The book gives a special focus on General David Ochterlony, who led Britain to victory in Nepal. On the outbreak of the war, he was given the command of one of four converging columns, and subsequently, he was promoted to the command of the main force in its advance on Kathmandu and outmaneuvering the Goorkhas by a flank march at the Kourea Ghat Pass, bringing the war to a successful conclusion and obtaining the signature for the 1816 Treaty of Sugauli. The author, who was a Captain at the time of writing this book, has a fascinating note for Ochterlony: "A history of Nepaul, without a special biography of Ochterlony, would be like 'Hamlet' without the prince of Denmark." Obviously, what Thomas Smith means is not the history of Nepal per se, but the history of Anglo-Nepal War. Ochterlony was not only "the conqueror of Nepaul, after all other Generals had failed, but was one of the finest, best, and bravest soldiers the [East India Company’s] army ever had to boast."
The Appendix of the book contains the memorial of David Ochterlony submitted to the Court of Directors of the East India Company. At one place, Ochterlony notes: "Every male throughout the territory of Nepaul is liable to be called upon to serve as a soldier for one year, at the expiration of which period he is entitled to claim his discharge." He further notes that even though such a provision exists, the government does not need more people in the military service.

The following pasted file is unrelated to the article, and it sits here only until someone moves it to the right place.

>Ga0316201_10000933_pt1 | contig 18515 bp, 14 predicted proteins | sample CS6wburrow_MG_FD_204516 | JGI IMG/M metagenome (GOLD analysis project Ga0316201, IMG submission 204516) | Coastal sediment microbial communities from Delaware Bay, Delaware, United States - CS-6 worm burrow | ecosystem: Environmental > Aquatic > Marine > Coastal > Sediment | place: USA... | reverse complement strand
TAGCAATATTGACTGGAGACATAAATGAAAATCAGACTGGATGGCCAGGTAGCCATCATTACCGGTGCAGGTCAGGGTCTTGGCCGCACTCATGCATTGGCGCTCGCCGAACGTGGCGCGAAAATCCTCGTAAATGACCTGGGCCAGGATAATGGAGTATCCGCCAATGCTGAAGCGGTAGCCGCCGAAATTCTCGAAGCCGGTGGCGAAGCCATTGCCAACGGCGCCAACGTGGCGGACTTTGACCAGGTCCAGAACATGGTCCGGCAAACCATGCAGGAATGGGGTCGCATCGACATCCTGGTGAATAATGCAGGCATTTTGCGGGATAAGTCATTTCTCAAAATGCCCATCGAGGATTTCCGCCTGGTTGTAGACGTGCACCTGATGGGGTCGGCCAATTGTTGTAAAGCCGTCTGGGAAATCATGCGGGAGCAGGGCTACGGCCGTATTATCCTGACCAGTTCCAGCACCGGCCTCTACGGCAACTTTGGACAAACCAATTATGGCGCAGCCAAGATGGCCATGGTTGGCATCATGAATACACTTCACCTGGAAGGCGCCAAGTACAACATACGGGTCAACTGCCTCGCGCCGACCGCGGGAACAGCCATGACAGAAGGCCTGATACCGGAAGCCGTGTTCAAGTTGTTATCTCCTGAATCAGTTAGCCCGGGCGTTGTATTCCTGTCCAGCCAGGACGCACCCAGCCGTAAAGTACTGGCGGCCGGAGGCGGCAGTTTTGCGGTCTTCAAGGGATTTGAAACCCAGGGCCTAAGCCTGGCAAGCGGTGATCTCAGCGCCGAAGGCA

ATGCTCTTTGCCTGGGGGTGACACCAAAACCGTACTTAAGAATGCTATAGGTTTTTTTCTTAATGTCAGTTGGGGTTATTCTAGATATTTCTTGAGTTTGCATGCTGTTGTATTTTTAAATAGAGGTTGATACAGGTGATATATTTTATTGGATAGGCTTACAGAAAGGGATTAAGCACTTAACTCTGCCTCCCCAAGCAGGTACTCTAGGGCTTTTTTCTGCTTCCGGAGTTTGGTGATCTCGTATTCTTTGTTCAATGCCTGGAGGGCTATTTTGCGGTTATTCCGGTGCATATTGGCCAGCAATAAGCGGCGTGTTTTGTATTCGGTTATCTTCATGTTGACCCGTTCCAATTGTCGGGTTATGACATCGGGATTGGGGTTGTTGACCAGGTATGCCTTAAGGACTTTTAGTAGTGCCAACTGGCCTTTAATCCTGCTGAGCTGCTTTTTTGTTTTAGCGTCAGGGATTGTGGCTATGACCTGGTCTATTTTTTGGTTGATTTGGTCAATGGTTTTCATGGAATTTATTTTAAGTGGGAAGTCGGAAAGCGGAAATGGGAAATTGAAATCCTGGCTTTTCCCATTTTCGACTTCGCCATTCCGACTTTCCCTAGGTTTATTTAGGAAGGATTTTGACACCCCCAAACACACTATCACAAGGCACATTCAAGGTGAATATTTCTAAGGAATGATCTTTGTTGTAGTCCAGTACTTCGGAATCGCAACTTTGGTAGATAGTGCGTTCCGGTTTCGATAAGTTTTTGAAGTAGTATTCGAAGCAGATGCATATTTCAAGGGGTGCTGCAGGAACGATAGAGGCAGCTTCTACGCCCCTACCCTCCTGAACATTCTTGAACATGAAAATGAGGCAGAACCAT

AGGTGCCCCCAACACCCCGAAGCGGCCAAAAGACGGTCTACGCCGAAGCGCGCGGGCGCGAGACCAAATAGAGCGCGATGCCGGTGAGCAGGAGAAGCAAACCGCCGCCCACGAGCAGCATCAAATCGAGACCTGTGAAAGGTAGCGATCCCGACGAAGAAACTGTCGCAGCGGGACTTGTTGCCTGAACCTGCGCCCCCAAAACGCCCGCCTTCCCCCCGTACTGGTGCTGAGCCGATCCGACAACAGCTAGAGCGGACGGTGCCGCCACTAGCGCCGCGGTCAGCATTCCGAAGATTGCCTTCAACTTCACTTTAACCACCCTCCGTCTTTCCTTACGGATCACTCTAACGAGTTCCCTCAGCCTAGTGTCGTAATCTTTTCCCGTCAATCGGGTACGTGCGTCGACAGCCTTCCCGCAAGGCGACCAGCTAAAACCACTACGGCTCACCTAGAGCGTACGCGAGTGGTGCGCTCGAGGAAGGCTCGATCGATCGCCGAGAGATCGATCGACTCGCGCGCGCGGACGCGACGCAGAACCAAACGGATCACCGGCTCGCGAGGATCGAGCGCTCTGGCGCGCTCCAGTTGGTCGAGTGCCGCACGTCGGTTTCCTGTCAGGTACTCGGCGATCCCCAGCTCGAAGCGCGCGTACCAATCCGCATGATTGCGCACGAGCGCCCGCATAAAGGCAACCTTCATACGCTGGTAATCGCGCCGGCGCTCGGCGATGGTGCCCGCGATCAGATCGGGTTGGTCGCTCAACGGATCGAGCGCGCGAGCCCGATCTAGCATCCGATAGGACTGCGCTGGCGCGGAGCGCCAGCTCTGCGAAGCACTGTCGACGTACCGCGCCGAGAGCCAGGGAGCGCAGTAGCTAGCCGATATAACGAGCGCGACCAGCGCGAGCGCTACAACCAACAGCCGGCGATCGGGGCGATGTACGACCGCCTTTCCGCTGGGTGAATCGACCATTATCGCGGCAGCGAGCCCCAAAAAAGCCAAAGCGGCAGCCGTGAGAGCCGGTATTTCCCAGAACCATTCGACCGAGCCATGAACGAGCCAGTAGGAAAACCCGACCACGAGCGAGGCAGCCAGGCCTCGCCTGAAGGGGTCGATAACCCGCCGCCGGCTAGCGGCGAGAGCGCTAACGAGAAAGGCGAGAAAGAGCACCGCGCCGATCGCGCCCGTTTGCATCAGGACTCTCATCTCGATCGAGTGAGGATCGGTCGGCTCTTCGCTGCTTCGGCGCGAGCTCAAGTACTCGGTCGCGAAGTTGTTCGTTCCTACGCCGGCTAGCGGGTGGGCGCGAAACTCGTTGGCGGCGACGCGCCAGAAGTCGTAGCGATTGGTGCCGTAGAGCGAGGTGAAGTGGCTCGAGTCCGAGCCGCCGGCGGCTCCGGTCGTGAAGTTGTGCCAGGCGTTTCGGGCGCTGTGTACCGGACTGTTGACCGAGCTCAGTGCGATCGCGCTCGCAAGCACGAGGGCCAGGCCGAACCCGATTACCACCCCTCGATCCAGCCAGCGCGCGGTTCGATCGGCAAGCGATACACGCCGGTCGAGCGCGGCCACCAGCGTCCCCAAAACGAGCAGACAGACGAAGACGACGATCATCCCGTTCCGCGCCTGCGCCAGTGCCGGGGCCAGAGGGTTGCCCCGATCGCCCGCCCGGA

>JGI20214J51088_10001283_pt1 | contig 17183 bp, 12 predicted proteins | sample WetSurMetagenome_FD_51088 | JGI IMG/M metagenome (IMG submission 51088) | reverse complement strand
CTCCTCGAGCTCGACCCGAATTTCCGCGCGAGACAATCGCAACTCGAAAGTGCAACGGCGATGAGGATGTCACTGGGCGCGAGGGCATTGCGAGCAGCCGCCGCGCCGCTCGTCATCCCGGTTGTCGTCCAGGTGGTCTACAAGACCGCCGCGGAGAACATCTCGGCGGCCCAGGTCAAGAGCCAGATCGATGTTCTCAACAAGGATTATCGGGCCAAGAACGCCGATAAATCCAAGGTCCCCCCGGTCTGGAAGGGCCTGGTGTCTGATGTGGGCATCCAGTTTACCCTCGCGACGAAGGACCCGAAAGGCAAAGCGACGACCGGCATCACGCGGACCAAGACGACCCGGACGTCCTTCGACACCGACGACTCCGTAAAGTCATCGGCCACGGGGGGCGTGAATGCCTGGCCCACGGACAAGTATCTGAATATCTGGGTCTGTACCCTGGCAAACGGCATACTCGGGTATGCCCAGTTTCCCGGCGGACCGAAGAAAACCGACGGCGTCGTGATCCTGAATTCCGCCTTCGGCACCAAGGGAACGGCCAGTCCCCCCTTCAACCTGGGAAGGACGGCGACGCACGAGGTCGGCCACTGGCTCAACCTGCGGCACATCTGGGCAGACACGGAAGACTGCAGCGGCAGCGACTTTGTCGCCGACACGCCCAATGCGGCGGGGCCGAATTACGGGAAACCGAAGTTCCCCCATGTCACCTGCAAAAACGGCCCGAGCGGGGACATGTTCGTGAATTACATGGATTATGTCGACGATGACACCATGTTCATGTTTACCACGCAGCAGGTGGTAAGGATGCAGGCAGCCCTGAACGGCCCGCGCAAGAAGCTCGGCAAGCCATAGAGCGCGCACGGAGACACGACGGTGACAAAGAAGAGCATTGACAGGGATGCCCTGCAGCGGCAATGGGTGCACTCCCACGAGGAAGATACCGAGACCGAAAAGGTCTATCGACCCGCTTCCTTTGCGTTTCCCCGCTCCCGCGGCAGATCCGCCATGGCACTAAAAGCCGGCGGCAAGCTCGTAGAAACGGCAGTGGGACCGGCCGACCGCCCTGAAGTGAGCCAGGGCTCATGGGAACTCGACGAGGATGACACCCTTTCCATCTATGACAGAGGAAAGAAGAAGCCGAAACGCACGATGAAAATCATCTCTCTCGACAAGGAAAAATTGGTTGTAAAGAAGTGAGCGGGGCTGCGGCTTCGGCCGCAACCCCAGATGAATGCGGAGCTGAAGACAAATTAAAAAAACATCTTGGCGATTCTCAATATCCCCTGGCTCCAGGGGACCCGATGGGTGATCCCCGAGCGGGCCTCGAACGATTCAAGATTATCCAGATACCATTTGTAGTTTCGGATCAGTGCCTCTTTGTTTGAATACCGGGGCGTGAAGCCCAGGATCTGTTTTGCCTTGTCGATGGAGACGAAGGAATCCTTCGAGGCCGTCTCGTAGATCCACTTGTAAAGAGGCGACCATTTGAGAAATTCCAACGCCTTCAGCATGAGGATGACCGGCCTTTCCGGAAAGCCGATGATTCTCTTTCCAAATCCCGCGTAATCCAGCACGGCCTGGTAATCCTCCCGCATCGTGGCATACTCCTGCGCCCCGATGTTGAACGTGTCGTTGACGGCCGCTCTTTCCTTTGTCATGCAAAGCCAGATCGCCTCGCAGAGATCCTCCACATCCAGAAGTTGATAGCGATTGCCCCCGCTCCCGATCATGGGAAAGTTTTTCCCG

Captain Smith has devoted a full Chapter to the Sirmoor Battalion - the regiment being raised by the East India Company in 1815 for the first time. Four battalions were formed from the disbanded Nepaulese troops (after the hills had fallen under the British yoke). The battalion was formed at Nahan, now in Himanchal Pradesh. This was the first Goorkha unit in the service of the East India Company to see action during the 3rd Mahratta War in 1817. During the Indian Mutiny of 1857, the Sirmoor Battalion was one of the Indian regiments that remained loyal to Britain.
Talking about the laws of Nepal, and the way in which they are administered, Smith refers to what he was told by a Guru named Rugnauth Pundit - that those seeking for learning should go to Benares and that those seeking for justice should go to Nepaul, or rather Goorkha, which is fifty miles farther north of Kathmandu. "My own impression, although I did not tell the learned priest so, was – ‘you might seek it, possibly find it, but it would be a very dangerous experiment." Smith pointed out that the laws for political offences as they existed in Nepal depend entirely upon the strength or weakness of the party they are enforced against and that the guilt or innocence depends upon the faction in power.
There is some very interesting information in Captain Smith’s book. Writing about the domestic cattle of Nepal, he declares that the milk of Nepaulese cows "is not surpassed for sweetness or richness by any in the world," "the Rapti abounds with fish of all kinds," and the bees in the Kathmandu valley provide excellent honey. His writing should be of great interest to the native readers.